NOTE: CHASE SENT THIS OUT APRIL 4, 2011
Note: This is a service message with information related to your e-mail address.
Chase is letting our customers know that we have been informed by Epsilon, a vendor we use to send e-mails, that an unauthorized person outside Epsilon accessed files that included e-mail addresses of some Chase customers. We have a team at Epsilon investigating and we are confident that the information that was retrieved included some Chase customer e-mail addresses, but did not include any customer account or financial information. Based on everything we know, your accounts and confidential information remain secure. As always, we are advising our customers of everything we know as we know it, and will keep you informed on what impact, if any, this will have on you.
We apologize if this causes you any inconvenience. We want to remind you that Chase will never ask for your personal information or login credentials in an e-mail. As always, be cautious if you receive e-mails asking for your personal information and be on the lookout for unwanted spam. It is not Chase’s practice to request personal information by e-mail.
As a reminder, we recommend that you:
Don’t give your Chase OnlineSM User ID or password in e-mail.
Don’t respond to e-mails that require you to enter personal information directly into the e-mail.
Don’t respond to e-mails threatening to close your account if you do not take the immediate action of providing personal information.
Don’t reply to e-mails asking you to send personal information.
Don’t use your e-mail address as a login ID or password.
The security of your information is a critical priority to us and we strive to handle it carefully at all times. Please visit our Security Center at chase.com and click on “Fraud Information” under the “How to Report Fraud.” It provides additional information on exercising caution when reading e-mails that appear to be sent by us.
Patricia O. Baker
Senior Vice President
Chase Executive Office
If you want to contact Chase, please do not reply to this message, but instead go to Chase Online. For faster service, please enroll or log in to your account. Replies to this message will not be read or responded to.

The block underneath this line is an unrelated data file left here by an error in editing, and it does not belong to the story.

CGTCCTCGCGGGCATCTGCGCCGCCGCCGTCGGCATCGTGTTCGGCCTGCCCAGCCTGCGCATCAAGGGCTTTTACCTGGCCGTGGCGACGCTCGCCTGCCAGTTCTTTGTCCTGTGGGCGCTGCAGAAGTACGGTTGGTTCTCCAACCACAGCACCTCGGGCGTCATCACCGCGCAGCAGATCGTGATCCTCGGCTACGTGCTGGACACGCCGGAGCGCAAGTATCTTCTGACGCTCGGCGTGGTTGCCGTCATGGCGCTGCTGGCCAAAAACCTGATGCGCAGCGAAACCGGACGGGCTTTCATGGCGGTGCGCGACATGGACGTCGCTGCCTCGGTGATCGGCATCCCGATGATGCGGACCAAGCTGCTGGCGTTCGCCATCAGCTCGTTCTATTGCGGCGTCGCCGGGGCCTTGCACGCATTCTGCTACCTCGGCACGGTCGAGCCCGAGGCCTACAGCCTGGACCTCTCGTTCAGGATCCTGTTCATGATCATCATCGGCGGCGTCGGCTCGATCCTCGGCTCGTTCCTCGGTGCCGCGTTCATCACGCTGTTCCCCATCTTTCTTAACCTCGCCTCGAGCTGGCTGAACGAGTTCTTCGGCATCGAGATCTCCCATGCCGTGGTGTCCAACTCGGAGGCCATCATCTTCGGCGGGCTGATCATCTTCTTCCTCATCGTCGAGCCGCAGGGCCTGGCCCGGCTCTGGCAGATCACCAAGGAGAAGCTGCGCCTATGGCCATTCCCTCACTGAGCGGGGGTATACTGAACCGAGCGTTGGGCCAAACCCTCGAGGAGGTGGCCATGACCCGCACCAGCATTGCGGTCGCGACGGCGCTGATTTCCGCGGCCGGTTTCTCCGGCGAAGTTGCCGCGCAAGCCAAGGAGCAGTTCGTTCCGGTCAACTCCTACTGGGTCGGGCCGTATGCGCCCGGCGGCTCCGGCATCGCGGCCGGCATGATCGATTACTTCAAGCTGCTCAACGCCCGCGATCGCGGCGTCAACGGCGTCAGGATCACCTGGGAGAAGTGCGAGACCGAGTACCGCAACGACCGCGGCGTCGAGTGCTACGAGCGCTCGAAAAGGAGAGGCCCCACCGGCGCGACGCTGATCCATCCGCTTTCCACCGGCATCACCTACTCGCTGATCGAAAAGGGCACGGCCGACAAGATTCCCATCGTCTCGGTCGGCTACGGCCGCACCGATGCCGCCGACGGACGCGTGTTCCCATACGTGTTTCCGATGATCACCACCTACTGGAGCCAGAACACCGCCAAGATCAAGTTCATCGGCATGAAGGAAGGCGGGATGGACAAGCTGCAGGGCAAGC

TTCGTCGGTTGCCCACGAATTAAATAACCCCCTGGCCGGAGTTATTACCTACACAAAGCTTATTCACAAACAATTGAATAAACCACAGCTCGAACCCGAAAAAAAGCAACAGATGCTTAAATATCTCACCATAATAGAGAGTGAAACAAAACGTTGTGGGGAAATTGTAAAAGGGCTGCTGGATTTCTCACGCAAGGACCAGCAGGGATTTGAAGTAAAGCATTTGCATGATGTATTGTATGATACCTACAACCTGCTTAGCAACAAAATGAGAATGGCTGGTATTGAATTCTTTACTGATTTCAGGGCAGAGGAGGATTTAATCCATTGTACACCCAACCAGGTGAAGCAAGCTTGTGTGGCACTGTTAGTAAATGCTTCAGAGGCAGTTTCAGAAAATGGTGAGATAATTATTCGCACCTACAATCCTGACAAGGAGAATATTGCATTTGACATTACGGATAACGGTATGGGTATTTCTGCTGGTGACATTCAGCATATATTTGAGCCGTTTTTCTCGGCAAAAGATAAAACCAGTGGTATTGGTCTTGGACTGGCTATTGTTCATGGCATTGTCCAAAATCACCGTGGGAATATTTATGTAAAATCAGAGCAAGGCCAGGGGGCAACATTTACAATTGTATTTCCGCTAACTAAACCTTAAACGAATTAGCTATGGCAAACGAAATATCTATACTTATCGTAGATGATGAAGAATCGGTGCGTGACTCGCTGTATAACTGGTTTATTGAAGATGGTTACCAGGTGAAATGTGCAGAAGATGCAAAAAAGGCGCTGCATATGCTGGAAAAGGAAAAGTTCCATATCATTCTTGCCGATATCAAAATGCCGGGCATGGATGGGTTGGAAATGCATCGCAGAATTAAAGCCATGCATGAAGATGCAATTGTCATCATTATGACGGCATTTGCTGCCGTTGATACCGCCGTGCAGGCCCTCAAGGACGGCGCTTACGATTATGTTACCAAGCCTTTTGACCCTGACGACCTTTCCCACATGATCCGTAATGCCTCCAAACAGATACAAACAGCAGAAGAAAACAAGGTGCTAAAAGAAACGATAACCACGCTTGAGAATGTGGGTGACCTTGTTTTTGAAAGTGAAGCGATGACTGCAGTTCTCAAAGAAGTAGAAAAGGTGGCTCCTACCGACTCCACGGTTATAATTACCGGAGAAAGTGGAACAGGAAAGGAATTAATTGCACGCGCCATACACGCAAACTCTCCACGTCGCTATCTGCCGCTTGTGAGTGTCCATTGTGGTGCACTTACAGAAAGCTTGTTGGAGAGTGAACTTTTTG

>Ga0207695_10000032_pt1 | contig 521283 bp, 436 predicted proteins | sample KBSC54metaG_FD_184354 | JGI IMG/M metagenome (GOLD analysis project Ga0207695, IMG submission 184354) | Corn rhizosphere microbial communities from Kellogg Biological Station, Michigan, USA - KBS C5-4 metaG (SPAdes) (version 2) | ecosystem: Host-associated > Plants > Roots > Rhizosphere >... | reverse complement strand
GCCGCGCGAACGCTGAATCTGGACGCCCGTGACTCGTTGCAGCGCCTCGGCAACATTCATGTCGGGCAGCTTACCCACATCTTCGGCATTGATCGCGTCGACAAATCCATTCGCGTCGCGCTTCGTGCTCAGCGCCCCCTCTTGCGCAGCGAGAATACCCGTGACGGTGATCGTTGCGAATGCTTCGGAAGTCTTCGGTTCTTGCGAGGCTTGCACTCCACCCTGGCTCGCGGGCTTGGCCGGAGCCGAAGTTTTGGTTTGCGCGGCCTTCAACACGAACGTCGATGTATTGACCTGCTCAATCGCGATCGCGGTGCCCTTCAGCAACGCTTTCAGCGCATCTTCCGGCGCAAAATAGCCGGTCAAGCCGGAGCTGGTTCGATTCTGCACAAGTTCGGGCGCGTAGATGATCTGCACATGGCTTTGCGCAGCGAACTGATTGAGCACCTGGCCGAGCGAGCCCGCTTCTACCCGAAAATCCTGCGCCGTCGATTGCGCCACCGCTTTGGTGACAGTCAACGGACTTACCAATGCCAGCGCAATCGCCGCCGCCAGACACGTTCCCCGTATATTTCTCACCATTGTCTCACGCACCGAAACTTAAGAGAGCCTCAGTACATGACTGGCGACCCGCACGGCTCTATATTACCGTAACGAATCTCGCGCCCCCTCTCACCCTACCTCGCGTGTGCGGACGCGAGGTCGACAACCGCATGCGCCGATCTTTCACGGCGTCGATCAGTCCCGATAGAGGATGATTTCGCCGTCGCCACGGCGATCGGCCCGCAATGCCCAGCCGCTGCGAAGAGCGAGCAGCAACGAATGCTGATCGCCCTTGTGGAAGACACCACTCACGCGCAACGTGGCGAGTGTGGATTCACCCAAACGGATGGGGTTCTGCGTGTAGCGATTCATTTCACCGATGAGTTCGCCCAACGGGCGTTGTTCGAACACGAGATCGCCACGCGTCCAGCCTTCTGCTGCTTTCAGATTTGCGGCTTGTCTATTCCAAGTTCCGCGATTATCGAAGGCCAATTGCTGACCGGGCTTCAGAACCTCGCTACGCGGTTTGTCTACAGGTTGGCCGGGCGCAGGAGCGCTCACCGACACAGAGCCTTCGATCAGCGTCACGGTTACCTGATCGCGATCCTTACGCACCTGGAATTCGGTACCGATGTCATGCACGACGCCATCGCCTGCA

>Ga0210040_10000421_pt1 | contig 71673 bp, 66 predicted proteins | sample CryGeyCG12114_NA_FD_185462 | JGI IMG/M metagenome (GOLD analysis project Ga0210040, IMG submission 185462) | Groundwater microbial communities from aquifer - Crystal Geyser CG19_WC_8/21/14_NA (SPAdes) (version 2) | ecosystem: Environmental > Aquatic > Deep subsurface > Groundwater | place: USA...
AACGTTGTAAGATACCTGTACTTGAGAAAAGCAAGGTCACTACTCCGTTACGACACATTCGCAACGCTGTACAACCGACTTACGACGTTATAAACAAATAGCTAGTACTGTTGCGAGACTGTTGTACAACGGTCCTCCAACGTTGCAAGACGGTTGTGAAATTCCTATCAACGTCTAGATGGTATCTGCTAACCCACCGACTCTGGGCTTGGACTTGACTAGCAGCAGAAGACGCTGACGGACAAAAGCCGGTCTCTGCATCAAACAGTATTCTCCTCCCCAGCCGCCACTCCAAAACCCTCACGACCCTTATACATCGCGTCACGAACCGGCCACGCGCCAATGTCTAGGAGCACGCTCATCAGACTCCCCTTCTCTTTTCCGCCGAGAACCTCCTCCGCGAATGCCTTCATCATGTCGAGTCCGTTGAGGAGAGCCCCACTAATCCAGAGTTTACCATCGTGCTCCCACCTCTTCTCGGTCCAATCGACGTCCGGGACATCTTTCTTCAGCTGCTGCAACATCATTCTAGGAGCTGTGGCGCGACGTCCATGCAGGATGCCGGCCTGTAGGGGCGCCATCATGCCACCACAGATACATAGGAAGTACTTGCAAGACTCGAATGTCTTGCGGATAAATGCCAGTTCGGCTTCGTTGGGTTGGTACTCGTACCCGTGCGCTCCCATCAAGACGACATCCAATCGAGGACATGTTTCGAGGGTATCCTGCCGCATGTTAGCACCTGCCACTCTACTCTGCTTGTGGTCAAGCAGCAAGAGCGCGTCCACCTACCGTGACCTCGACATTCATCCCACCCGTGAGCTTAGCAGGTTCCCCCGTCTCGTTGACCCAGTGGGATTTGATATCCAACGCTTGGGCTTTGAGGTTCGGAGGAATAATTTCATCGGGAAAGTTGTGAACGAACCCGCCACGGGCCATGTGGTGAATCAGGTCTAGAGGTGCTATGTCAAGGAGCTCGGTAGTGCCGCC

CYBER CRIME COSTS $1 TRILLION GLOBALLY
See inside of a Cyber Crime War Center
Data theft and breaches from cybercrime may have cost businesses as much as $1 trillion globally in lost intellectual property and expenditures for repairing the damage last year, according to a new study from McAfee.
McAfee made the projection based on responses to a survey of more than 800 chief information officers in the U.S., United Kingdom, Germany, Japan, China, India, Brazil, and Dubai.
The respondents estimated that they lost data worth a total of $4.6 billion and spent about $600 million cleaning up after breaches, McAfee said.
Market research company StrategyOne was commissioned by Symantec to study Internet users in fourteen different countries, and found that 65% of the 77,000 in the study had been personally victimized by cybercrime.
But what’s the emotional impact of cybercrime? Symantec says its study is the first to pose that question to cybercrime victims, and it found that people are angry (58%), annoyed (51%), and feel cheated (40%), especially since most think their attackers will never be brought to justice. Furthermore, while 41% blame criminals for the attacks, and 14% blame insecure websites, 13% of cybercrime victims blame themselves.
Interestingly, however, only 51% of people said they’d change their behavior if they became a cybercrime victim, and only 44% of actual victims notified police about the crime.